________________ CM . . . . Volume XX Number 38 . . . . May 30, 2014



Niall Leonard.
Toronto, ON: Doubleday Canada/Random House of Canada, 2014.
357 pp., hardcover & epub, $19.95 (hc.).
ISBN 978-0-385-67931-2 (hc.), ISBN 978-0-385-67932-9 (epub).

Grades 9 and up / Ages 14 and up.

Review by Dave Jenkinson.

*** /4



"I don't have the money, Mr. Sherwood. And I won't be able to get hold of it by tomorrow."

"Ah," said Sherwood. He sounded disappointed that I'd cut short the foreplay.

"My lawyer's disappeared, and she had access to my accounts."

"That's one I hadn't heard before," said Sherwood. "But how exactly is it my problem."

I took my wallet out of my pocket, tugged my credit card from its pocket and offered it to Sherwood. He looked at it as if his new kitten had brought him half a rotten rat from the garden.

"There's nearly nine thousand pounds in that account," I said.

"Nearly nine thousand?"

"Eight and a half," I admitted. Nicky had set it up for me so I would always have access to some cash, and I'd rarely taken out more than forty quid a week - I hated having more than that in my wallet. I did wonder why Nicky hadn't cleaned out that account too, but then she had been in a hurry. "The PIN is six-seven-four-three."

"And you expect me to go to some machine outside a supermarket and stand in line to collect the money you owe me. Is that it?"

"I'd give you all of it now, but my lawyer has to countersign the cheques."

"And what's to stop you phoning your bank and getting that card stopped?"

"I'm not going to do that. I'm not stupid," I said.

"Really? Because that's not the impression I'm getting."

Incinerator continues the story of 17-year-old Finn Maguire that was begun in Crusher. In this mystery and thriller blend, once again Finn seems to be a magnet that attracts only trouble. Since readers last encountered Finn, he has opened a boxing gym in partnership with Delroy Llewellyn, the man who had taught him how to box. The novel's initial problem derives from Delroy's not having had the money to pay for his half of the gym's cost. Delroy had chosen to borrow it from John Sherwood, the local loan shark, who is now sending his goons to collect from Delroy who has become delinquent in his payments. Upon discovering Delroy's situation, Finn, flush with monies from his inheritance, decides to pay off Delroy's debt, and he offers Sherwood twice the amount Delroy borrowed, with the full payment to be made in two days. Because Finn is a minor, his cheques have to be co-signed by his lawyer, Nicky Hale, but when Finn goes to a scheduled meeting with her, it appears that she has absconded with her clients' funds, including his, and has abruptly fled the country. Though Finn would be reimbursed by the Law Society within a month, he needs his money now! Finn, always the amateur detective, undertakes to find Nicky and to ascertain what would have caused her to flee so precipitously. Recovering his money is Finn's secondary motive. Though Nicky is a decade his senior and is married (unhappily), Finn has a crush on her and thinks his unspoken feelings might possibly be reciprocated.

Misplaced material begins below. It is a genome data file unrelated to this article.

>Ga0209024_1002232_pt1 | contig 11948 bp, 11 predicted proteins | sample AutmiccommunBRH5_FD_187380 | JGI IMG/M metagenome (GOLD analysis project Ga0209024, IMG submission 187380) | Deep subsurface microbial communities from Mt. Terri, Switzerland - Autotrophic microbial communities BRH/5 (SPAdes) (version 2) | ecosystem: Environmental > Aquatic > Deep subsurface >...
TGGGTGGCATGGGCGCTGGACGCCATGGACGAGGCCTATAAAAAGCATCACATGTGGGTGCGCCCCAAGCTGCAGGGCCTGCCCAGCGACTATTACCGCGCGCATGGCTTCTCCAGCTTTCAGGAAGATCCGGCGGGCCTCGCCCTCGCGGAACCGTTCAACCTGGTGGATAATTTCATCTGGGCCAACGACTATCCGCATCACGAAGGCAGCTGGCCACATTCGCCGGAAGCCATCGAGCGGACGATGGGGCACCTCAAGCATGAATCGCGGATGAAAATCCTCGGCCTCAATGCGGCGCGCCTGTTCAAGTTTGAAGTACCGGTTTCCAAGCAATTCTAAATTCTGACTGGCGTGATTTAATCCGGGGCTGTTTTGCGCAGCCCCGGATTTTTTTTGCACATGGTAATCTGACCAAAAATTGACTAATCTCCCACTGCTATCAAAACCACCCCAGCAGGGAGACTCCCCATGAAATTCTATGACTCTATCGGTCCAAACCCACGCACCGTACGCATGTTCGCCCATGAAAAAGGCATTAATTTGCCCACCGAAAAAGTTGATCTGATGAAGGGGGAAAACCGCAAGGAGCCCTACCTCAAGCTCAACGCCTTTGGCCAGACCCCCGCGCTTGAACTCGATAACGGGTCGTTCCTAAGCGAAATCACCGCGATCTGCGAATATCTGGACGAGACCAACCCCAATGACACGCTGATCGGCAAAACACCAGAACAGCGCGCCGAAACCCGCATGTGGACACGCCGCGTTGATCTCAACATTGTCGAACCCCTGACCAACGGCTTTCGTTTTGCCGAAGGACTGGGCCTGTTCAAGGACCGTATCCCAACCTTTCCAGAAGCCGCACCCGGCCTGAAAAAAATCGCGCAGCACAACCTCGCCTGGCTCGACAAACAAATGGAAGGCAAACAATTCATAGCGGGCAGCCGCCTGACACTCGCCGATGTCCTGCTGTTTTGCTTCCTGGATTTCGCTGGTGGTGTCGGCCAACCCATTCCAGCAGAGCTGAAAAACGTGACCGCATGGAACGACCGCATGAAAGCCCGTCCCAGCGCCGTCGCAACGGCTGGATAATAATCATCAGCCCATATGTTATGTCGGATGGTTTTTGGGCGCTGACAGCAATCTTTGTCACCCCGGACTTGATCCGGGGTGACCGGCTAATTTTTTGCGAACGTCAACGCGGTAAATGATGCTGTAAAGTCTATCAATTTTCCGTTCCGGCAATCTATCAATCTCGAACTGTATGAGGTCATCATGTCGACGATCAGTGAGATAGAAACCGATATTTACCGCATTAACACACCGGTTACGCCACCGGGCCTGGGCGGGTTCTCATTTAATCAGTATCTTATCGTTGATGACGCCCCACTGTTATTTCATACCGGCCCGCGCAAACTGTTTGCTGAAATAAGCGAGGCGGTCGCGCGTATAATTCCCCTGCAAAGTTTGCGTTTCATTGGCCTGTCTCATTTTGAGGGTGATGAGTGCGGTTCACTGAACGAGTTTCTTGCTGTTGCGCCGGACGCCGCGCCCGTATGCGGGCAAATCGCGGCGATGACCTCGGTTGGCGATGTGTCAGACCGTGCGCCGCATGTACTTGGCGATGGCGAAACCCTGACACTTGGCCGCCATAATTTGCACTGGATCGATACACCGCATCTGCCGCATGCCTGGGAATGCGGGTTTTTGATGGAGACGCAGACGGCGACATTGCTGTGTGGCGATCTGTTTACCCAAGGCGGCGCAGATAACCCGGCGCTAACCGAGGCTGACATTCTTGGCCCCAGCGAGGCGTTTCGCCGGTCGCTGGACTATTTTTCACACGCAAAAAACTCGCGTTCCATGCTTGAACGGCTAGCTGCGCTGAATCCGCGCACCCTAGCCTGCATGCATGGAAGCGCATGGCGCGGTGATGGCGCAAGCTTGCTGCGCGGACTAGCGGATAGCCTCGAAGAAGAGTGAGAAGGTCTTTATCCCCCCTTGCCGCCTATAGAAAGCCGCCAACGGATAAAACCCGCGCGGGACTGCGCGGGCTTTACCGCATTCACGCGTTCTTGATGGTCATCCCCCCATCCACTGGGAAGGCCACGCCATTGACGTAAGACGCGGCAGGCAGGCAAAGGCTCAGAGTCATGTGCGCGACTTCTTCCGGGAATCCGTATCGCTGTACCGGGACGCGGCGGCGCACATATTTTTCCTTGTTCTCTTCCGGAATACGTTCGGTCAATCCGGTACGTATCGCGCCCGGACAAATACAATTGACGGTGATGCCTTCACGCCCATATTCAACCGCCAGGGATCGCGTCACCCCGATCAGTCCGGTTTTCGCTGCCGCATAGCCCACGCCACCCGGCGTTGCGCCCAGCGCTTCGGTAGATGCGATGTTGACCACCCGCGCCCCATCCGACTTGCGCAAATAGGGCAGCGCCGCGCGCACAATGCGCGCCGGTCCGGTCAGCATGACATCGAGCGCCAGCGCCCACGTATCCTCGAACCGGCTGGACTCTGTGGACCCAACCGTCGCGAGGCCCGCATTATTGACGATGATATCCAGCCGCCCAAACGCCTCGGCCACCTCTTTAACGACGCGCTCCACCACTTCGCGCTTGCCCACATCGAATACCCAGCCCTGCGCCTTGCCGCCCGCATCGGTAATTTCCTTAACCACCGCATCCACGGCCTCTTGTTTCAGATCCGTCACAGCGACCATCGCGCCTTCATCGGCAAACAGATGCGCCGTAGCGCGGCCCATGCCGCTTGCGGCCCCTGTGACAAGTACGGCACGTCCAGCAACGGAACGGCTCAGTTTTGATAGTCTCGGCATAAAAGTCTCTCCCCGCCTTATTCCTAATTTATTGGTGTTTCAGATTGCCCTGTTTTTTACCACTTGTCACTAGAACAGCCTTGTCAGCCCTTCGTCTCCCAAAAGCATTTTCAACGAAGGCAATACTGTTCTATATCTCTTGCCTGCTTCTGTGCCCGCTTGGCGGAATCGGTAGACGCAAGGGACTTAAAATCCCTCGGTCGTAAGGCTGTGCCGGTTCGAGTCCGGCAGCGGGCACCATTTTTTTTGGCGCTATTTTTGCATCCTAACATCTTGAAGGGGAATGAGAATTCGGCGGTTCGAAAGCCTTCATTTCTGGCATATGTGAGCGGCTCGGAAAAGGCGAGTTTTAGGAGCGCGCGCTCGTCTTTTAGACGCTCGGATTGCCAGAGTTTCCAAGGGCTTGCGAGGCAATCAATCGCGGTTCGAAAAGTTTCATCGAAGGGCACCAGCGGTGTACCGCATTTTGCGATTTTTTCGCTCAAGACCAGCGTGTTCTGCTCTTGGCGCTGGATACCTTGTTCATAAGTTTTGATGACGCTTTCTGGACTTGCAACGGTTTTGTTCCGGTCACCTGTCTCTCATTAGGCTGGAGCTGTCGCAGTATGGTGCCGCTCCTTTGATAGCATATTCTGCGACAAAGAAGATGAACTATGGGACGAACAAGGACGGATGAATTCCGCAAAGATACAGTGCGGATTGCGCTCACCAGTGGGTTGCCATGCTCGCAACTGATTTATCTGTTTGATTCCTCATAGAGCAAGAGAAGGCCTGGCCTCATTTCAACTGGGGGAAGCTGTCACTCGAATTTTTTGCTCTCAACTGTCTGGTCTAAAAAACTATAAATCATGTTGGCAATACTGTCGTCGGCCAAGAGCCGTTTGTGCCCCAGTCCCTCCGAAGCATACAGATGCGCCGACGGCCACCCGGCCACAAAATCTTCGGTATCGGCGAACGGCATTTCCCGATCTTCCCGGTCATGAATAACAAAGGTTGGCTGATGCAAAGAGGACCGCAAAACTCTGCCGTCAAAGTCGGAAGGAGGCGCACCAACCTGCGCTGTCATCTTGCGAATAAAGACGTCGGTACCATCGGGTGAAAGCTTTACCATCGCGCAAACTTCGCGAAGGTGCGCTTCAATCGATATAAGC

And so the roller coaster plot begins as Finn tries to identify who could/would have had a reason to want, or cause, Nicky to disappear. The cast of suspects is large and begins with Harry Anderson, Nicky's wealthy husband who is also a cocaine user and serious gambler. There are also two of Nicky's clients whose trials are scheduled to begin soon and who, for some yet unknown reason, might want their trials to be delayed. Like a good magician, a mystery writer uses misdirection in performing his plot magic. Consequently, not all of the Leonard's characters are who or what they initially appear to be to Finn (or the book's readers). Just as occurs in a novel by Charles Dickens, readers can never really let go of a Leonard character as s/he can turn up again and in most unexpected ways. Leonard concludes Incinerator quite brilliantly because it both ends - and doesn't end. Readers will be left eagerly awaiting Leonard's next Finn Maguire tale.

      Leonard obviously likes one-word noun titles, but, as was the case with Crusher the title's connection to the plot is not immediately obvious. In the case of Incinerator, the title connects to an incident wherein Finn is almost incinerated when his gym becomes the target of an arsonist.

      Given that the book is set in London, England, and was originally published in the UK, it is not then surprising that it includes a number of British terms or phrases that may be unfamiliar to Canadian teens. Perhaps the Canadian publisher could have added a brief glossary to translate some of them, such as "saloon car" (sedan), "coach station" (bus depot), "boot" (trunk of a car) or "big shiny Merc" (vehicle made by Mercedes-Benz).


Dave Jenkinson, CM's editor, lives in Winnipeg, MB.

To comment on this title or this review, send mail to cm@umanitoba.ca.

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